London’s waste is a resource

by EcoStreet on December 18, 2008

in EcoEnergy, Recycling

The London Waste and Recycling board have decided that they need to look at the capital’s waste as a resource rather than rubbish to be disposed of. They are focussing on three main areas to reduce London’s waste problem, namely increasing recycling of priority materials such as plastics, extracting energy from food waste, and generating energy from waste wood.

The way it currently stands, London spends about £12bn on energy, but sends 500,000 tonnes of wood and one million tonnes of food waste to landfill.

The board believe that in the current economic climate, people will be receptive to a reuse agenda, and chairman Boris Johnson stressed the important economic case to be made for what they want to do. He believes that there will be an enormous economic advantage.

[via: edie]

{ 4 comments… read them below or add one }

Dr Richard Lawson December 18, 2008 at 11:19 am

London’s sewerage system are clogging up with fat – the fat poured down the drains by chipsters and deep fry establishments. It is congealing and narrowing the passages designed for the free flow of Londoners’ sewage.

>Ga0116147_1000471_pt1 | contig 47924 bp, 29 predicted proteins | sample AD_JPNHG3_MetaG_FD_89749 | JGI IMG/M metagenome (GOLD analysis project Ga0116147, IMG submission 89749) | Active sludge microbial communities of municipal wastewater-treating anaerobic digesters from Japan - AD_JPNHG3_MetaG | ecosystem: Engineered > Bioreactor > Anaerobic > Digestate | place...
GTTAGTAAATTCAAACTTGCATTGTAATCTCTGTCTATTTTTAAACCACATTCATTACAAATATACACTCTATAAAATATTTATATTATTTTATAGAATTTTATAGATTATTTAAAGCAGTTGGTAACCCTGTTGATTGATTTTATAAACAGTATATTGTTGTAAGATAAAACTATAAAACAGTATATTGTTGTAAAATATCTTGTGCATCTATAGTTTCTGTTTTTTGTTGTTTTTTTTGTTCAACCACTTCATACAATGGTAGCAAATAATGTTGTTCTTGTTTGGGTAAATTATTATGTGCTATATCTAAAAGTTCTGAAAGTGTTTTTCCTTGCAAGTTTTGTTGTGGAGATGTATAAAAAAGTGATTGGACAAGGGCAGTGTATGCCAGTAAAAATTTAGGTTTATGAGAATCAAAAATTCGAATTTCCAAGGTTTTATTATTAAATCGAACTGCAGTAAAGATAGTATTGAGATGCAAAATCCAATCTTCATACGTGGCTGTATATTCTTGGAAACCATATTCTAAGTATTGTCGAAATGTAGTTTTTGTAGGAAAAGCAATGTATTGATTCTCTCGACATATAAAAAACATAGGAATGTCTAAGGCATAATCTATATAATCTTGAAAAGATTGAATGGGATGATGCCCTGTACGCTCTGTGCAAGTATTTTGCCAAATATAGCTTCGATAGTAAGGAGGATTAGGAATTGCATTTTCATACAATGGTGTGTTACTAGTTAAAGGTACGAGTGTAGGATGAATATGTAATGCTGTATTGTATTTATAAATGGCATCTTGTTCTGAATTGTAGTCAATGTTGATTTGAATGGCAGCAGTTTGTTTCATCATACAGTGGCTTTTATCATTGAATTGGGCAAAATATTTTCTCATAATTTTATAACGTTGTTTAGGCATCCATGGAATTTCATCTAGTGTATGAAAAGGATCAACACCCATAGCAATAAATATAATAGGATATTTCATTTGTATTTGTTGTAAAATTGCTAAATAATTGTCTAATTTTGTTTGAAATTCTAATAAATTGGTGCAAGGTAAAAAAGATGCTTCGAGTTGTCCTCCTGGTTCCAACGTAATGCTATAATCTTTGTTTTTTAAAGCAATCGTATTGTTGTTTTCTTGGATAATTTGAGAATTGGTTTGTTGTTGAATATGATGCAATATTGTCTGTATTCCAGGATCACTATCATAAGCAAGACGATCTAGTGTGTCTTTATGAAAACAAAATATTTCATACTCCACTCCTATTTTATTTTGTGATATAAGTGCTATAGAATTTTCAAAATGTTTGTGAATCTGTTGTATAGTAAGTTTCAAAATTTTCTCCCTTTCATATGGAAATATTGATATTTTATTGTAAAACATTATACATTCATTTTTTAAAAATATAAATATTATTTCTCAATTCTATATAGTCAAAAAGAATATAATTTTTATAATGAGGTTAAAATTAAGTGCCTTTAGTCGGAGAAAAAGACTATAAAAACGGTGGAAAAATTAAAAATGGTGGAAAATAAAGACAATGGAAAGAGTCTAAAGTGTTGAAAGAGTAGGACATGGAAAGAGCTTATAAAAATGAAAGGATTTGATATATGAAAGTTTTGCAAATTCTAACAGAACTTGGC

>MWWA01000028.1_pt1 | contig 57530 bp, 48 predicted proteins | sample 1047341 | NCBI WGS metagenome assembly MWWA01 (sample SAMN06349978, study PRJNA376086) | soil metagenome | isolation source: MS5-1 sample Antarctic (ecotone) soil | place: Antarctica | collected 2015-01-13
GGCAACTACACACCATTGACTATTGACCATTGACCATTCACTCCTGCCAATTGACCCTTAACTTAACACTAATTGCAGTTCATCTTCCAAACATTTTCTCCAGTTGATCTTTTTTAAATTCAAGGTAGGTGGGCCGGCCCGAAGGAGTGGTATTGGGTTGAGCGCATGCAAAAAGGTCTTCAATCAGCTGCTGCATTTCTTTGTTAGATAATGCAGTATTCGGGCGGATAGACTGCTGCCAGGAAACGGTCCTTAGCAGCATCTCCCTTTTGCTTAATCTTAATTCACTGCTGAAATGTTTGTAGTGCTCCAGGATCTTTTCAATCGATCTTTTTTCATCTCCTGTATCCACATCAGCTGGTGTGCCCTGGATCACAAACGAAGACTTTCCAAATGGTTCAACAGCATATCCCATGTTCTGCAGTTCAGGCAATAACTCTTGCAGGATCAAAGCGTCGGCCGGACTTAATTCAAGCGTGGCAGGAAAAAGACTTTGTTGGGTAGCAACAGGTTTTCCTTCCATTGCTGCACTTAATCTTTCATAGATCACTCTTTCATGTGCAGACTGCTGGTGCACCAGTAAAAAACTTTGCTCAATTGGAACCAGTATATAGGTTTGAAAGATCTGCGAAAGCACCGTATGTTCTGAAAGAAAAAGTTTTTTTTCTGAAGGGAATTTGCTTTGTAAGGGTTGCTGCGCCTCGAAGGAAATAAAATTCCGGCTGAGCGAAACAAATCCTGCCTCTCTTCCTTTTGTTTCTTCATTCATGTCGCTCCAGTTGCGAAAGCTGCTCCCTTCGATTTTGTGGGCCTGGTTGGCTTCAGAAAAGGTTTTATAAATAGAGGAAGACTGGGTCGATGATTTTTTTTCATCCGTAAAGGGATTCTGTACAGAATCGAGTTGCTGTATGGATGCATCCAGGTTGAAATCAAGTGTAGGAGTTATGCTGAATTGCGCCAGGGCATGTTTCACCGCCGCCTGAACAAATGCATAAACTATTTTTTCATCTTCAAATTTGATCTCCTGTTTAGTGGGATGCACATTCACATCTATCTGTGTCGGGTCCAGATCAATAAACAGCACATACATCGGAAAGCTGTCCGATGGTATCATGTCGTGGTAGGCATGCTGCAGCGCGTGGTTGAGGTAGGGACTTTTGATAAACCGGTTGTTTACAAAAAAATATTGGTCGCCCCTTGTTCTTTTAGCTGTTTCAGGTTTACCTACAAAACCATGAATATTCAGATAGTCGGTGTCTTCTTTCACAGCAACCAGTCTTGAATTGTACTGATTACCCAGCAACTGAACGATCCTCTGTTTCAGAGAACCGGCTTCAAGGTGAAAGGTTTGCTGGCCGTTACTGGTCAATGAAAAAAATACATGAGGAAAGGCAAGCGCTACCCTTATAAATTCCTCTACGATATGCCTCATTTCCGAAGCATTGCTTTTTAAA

That fat can be turned into Waste Vegetable Oil, and used in the diesel engines of London’s local authority fleet, thus Saving the Ratepayer’s Money. More importantly is will also reduce the use of fossil fuels.

Quite often, green solutions address two or more problems.


DENUEVO December 23, 2008 at 4:21 am


Nice blog!

In a world where everything is pulled, where everything is a dumpster, where we don’t take advantage of the resources, things like these are necessary to be thoght and taken into account.

Denuevo is also a meeting point for those who believe in reuse, in transformation.

Take a look!


Recycle for London January 29, 2009 at 4:46 pm

With the amount of waste currently produced by large cities, London in particular, the ability to produce something good of it can only be a good thing. One of the main issues in achieving this will be cost.

There’s an interesting news story at Recycle for London which highlights just how much recyclable waste ends up in landfill.


Joddle May 6, 2011 at 11:37 pm

It’s a pity that it took so long for waste to be recognised as a resource. Another issue is rising landfill tax. I think the change of tack may be also down to waste management companies and councils realising they must act now to save themselves money in the future


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